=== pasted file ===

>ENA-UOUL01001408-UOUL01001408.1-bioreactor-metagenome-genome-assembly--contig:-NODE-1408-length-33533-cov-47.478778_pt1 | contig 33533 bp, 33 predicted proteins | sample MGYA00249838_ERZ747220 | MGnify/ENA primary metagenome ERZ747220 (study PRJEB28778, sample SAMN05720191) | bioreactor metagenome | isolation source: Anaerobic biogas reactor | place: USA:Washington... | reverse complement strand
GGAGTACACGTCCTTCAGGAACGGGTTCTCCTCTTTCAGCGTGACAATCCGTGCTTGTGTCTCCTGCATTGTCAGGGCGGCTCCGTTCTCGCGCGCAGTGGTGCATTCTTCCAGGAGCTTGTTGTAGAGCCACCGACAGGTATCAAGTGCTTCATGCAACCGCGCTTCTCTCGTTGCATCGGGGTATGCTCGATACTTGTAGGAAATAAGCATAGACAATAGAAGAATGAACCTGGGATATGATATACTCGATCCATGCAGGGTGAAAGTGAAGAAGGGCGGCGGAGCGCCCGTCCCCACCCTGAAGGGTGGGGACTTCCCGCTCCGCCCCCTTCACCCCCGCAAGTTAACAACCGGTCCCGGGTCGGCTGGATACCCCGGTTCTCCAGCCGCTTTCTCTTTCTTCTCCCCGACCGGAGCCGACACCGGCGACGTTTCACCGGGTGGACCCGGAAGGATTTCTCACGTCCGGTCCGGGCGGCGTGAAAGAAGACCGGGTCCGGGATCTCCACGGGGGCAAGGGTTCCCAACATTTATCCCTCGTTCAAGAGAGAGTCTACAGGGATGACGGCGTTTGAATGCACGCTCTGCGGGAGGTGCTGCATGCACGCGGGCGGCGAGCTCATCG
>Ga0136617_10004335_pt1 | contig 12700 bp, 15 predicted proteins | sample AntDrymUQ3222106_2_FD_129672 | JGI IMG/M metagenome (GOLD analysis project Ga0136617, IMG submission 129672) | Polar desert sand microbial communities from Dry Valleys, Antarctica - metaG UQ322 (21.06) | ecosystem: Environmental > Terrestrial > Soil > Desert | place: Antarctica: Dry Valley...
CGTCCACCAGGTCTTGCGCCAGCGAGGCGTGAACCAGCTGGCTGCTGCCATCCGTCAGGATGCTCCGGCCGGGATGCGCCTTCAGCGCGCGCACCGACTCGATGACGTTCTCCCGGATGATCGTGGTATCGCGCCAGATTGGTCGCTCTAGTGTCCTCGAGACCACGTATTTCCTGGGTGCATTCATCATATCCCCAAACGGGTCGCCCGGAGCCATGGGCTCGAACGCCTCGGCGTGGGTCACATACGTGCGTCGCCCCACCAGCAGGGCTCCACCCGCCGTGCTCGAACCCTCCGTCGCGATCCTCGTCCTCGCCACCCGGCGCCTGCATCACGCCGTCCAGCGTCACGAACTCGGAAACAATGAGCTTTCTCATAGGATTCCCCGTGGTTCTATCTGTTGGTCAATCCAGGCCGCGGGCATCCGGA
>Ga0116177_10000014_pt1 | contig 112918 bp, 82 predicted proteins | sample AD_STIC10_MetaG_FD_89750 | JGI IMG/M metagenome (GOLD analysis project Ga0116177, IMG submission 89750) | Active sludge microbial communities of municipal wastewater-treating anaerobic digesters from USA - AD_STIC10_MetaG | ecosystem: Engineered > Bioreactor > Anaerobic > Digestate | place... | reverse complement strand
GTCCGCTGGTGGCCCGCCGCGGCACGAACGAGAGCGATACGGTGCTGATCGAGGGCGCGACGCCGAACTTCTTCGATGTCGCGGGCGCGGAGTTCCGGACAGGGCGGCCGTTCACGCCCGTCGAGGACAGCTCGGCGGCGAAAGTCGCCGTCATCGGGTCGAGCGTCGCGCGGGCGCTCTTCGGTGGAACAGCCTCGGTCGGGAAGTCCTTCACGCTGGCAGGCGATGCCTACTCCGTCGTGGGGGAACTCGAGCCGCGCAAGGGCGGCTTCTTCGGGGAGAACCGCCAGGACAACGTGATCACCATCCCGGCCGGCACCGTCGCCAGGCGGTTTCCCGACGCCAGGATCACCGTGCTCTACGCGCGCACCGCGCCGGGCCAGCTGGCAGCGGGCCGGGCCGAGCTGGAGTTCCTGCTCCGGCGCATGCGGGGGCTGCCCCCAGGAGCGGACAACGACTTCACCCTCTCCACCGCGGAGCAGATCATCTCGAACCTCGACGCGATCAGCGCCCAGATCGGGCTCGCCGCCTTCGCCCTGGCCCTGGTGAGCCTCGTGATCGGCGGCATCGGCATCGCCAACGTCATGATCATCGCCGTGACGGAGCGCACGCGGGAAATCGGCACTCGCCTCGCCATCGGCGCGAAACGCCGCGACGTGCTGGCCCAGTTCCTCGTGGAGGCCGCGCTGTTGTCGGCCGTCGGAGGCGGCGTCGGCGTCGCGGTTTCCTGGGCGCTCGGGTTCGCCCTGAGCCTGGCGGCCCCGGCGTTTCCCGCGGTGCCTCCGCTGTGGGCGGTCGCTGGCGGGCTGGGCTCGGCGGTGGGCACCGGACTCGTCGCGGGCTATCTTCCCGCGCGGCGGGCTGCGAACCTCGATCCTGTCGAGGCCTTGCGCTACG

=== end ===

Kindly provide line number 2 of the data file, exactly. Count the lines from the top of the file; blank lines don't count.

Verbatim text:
GGAGTACACGTCCTTCAGGAACGGGTTCTCCTCTTTCAGCGTGACAATCCGTGCTTGTGTCTCCTGCATTGTCAGGGCGGCTCCGTTCTCGCGCGCAGTGGTGCATTCTTCCAGGAGCTTGTTGTAGAGCCACCGACAGGTATCAAGTGCTTCATGCAACCGCGCTTCTCTCGTTGCATCGGGGTATGCTCGATACTTGTAGGAAATAAGCATAGACAATAGAAGAATGAACCTGGGATATGATATACTCGATCCATGCAGGGTGAAAGTGAAGAAGGGCGGCGGAGCGCCCGTCCCCACCCTGAAGGGTGGGGACTTCCCGCTCCGCCCCCTTCACCCCCGCAAGTTAACAACCGGTCCCGGGTCGGCTGGATACCCCGGTTCTCCAGCCGCTTTCTCTTTCTTCTCCCCGACCGGAGCCGACACCGGCGACGTTTCACCGGGTGGACCCGGAAGGATTTCTCACGTCCGGTCCGGGCGGCGTGAAAGAAGACCGGGTCCGGGATCTCCACGGGGGCAAGGGTTCCCAACATTTATCCCTCGTTCAAGAGAGAGTCTACAGGGATGACGGCGTTTGAATGCACGCTCTGCGGGAGGTGCTGCATGCACGCGGGCGGCGAGCTCATCG